“Without libraries, what have we? We have no past and no future.”
Ray Bradbury, writer
“A society-any society-is defined and measured by its set of mutual benefits and duties embodied most visibly in public institutions: public schools, public libraries, public transportation,.....”
Former Secretary of Labor Robert Reich
"Nothing sickens me more than the closed door of a library."
Historian Barbara Tuchman
THANKS TO APRIL:
One of the things I love about April is that it is a month of wonderful becomings. So many of the trees and plants are blooming now, and walking the neighborhoods is truly joyous. Rosebuds, Cheery trees, daffodils, tulips and more have survived the recent overnight freezes we had, and are bringing bright colors to streets, yards, and in planters. The planet in many ways is seemingly being re-born, both in the earth and even in the sky. There was a full moon on Thursday, April 6, a hybrid eclipse in the Southern Hemisphere on April 20, The Lyrid Meteor Showers on April 22-23, and a chance to see Saturn next to the moon overnight on April 15 and 16. Both the planet and the sky were especially active last month.
It is fitting that April is also a month of numerous faith celebrations that speak of glorious births, renewal, and continuances. It is a time in many belief systems for reflection, re-commitment, and going forward in a renewed way into the world. Easter and Passover happen this month, and they both are about the miraculous birth of belief systems, their renewal, and their continuance. Islam, Buddhism, Hinduism, and Jainism also have holidays and observances that speak to these important concepts. The idea of “emerging” is deeply rooted in each of these traditions. We go inside, and through this process are able to emerge renewed.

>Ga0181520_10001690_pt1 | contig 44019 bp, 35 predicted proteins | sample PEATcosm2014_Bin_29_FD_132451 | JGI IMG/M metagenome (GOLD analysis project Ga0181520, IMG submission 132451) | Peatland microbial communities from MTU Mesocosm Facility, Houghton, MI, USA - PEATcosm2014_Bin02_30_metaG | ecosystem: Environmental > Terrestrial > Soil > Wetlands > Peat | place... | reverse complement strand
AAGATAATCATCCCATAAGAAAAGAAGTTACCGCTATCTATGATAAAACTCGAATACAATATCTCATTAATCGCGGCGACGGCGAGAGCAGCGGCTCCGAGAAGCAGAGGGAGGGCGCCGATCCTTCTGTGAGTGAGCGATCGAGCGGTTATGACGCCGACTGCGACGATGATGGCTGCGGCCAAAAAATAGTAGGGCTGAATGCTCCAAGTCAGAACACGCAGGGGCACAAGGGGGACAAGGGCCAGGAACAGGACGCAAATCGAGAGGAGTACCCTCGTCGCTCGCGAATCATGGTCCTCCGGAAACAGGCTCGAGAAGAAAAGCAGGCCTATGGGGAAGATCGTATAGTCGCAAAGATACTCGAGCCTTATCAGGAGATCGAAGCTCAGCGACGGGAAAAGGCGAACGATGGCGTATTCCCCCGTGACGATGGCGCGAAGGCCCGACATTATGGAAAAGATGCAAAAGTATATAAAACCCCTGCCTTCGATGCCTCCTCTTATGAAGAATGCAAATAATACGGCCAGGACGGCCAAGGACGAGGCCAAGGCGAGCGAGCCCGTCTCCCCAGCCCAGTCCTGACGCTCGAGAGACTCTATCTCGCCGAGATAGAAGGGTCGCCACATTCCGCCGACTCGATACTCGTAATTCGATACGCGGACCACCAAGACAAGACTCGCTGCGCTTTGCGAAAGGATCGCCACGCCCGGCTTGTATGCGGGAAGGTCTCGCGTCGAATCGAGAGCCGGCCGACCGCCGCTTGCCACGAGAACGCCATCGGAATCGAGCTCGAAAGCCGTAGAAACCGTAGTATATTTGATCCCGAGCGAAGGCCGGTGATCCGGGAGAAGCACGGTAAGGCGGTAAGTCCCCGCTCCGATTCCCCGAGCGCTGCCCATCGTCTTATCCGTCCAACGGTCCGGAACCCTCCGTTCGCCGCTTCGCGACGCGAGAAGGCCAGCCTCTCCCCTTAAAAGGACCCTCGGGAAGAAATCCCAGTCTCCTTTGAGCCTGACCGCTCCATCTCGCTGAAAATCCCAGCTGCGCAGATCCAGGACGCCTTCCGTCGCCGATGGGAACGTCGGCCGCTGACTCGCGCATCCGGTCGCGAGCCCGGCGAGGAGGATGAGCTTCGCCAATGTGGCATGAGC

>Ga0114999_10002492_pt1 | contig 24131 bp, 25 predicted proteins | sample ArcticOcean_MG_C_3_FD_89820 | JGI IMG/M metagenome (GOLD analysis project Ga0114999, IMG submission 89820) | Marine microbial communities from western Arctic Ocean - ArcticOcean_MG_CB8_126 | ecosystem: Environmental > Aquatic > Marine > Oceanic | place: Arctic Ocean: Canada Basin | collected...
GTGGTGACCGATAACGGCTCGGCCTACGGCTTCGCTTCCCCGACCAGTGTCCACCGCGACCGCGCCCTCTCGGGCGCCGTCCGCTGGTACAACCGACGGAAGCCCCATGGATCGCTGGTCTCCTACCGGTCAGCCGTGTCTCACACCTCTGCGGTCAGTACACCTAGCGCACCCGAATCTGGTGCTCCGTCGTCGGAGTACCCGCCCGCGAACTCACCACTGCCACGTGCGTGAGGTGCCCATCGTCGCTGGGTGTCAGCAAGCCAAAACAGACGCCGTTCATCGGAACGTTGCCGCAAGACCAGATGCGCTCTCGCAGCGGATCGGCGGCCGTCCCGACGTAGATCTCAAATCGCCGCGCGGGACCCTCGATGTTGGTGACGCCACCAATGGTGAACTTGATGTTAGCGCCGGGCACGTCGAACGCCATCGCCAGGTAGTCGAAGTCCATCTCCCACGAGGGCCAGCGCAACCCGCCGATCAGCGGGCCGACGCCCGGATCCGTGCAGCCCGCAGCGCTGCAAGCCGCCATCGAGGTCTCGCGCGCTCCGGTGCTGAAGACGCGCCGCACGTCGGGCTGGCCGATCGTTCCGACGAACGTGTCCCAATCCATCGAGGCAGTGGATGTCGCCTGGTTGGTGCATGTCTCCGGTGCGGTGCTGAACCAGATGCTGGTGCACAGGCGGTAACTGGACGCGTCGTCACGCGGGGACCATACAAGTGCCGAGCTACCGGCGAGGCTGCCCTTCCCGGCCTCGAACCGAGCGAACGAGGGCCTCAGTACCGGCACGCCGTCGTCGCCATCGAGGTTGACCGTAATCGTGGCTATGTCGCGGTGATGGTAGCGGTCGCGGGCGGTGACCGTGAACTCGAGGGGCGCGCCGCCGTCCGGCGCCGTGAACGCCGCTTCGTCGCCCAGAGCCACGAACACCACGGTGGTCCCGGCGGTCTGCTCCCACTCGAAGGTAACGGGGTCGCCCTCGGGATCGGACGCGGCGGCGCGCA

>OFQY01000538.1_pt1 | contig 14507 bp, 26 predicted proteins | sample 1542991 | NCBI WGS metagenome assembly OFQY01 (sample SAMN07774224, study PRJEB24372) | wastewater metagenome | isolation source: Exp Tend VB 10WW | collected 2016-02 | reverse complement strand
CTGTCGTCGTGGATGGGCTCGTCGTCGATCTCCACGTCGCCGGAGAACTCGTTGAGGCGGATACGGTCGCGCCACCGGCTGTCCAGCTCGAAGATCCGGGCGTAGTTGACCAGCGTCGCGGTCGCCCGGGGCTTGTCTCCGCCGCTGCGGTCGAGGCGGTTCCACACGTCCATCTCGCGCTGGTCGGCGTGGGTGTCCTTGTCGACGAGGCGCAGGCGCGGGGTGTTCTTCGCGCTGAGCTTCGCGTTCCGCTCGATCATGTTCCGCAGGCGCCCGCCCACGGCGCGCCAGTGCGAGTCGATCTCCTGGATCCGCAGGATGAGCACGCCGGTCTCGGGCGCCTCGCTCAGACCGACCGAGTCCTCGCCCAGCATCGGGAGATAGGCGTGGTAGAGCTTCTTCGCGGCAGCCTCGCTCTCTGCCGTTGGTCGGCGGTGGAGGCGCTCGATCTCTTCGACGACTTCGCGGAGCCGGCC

For me, April also has important observations on the societal front that call for us to reflect and then move forward. It can be a time for us to come together and pay attention to things that have probably not been at the front of our consciousness. April features National Autism Awareness and Acceptance Month, National Sexual Assault Awareness Month, National Child Abuse Awareness Month, National Earth Month, and more that speak to Robert Reich's old-style notion of a society that involves citizens in working together and looking out for and helping each other. There are the types of problems for which we need a village working together in order to make progress in our society. It is how important progress has been made throughout our history.
Two of the most important of those type of observances to me are National Library Week, April 23-29, and National Library Workers Day, April 25, especially considering what is going on now in so many places in our country. People who know me and/or read this newsletter know that books, libraries, museums and such are things that have been big part of my life since my childhood, and that they have helped me become the person I am today. Quite simply, I am a library guy. I got my first Philadelphia Free Library card when I was in 2nd grade, and over sixty five years later, I still have, and regularly use one. When my wife and I retired in 2015 she re-opened a public-school library at the Kelly School in Germantown. I no longer volunteer there, but it is still going strong. And I regularly donate to the Philadelphia and New York City public libraries, for libraries and their workers have been quiet mainstays of my life.